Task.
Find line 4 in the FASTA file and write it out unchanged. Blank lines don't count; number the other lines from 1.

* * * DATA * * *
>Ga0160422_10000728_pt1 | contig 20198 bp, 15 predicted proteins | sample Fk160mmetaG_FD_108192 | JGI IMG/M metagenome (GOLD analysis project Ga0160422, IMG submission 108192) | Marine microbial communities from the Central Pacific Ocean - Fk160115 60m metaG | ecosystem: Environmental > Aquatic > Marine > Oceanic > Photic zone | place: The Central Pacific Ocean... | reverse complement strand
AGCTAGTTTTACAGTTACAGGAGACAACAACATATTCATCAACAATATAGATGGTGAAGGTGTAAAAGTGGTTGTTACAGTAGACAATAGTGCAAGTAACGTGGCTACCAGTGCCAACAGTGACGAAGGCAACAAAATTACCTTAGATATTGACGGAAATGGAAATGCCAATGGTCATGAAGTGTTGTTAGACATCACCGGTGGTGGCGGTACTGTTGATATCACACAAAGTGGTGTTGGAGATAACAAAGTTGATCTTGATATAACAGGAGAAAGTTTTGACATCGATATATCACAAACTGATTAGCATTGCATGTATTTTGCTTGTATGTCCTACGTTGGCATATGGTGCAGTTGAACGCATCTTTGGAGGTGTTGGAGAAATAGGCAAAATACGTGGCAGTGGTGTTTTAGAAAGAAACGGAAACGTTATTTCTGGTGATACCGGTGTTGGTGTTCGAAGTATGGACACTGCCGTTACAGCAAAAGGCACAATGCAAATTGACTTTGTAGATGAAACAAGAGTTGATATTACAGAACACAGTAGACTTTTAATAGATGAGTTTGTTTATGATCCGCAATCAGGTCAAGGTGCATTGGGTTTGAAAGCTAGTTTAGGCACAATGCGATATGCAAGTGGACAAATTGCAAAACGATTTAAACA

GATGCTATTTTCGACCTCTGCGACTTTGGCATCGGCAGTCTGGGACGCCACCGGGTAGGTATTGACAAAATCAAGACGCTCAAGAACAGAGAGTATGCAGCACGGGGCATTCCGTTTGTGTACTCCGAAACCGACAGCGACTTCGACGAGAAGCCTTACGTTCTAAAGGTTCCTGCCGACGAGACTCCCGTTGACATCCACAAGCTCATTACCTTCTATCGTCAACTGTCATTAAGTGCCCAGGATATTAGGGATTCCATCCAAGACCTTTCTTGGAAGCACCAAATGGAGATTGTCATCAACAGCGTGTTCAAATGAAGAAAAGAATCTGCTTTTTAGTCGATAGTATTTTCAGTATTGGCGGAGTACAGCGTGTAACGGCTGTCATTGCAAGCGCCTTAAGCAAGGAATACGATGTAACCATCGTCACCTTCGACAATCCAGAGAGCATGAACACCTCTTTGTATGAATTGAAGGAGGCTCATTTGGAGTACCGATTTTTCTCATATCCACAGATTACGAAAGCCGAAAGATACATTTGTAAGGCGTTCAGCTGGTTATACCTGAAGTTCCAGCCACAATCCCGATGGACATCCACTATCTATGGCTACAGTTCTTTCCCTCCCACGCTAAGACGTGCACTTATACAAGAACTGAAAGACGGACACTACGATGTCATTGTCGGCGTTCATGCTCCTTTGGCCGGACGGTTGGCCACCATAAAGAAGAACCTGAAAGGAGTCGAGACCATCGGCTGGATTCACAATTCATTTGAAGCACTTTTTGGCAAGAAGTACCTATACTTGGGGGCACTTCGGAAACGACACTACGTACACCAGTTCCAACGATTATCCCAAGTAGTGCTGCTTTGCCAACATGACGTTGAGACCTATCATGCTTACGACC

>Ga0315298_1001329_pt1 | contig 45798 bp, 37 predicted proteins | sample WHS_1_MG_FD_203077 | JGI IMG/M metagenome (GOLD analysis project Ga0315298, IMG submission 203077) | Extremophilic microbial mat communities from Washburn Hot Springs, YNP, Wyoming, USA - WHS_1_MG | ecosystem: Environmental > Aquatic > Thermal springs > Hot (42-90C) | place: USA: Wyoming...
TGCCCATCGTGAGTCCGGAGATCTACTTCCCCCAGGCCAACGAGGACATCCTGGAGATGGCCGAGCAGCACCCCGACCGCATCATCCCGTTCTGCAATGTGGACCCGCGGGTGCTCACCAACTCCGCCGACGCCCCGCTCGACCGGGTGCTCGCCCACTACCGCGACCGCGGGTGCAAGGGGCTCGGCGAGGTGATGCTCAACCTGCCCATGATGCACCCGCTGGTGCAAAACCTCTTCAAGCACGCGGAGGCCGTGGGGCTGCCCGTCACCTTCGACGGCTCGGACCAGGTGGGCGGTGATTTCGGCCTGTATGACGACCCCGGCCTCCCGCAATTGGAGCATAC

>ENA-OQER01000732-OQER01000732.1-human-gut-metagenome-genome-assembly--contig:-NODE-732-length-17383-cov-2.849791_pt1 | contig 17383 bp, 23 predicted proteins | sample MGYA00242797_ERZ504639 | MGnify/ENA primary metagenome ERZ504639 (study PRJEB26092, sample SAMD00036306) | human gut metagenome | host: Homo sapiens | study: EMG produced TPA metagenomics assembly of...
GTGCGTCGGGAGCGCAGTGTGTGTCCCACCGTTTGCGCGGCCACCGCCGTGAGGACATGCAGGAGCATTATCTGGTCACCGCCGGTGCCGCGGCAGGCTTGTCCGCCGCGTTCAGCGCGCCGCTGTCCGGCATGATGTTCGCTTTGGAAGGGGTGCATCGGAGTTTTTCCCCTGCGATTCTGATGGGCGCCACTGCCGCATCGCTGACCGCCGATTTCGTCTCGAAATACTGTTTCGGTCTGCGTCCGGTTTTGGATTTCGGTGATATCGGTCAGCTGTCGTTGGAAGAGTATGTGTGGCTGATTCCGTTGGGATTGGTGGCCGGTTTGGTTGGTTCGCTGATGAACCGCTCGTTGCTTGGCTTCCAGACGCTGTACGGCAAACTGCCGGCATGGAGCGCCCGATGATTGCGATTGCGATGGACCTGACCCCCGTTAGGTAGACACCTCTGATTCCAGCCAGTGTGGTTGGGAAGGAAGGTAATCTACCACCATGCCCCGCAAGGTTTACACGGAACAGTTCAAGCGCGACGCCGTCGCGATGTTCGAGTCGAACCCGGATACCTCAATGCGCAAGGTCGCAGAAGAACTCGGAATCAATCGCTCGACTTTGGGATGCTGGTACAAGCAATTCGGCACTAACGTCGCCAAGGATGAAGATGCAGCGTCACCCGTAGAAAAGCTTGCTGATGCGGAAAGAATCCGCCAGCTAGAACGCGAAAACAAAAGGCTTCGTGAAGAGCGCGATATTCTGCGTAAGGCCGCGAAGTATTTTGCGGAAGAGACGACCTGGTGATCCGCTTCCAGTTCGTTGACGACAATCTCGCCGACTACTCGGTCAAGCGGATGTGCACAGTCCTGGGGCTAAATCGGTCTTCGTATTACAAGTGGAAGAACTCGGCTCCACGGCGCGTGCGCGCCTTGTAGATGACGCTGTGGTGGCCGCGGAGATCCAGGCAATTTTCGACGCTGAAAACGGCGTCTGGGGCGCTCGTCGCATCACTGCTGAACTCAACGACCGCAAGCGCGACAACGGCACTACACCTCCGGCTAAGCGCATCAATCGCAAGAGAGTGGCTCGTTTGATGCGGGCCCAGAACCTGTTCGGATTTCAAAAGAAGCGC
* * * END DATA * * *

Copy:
>Ga0315298_1001329_pt1 | contig 45798 bp, 37 predicted proteins | sample WHS_1_MG_FD_203077 | JGI IMG/M metagenome (GOLD analysis project Ga0315298, IMG submission 203077) | Extremophilic microbial mat communities from Washburn Hot Springs, YNP, Wyoming, USA - WHS_1_MG | ecosystem: Environmental > Aquatic > Thermal springs > Hot (42-90C) | place: USA: Wyoming...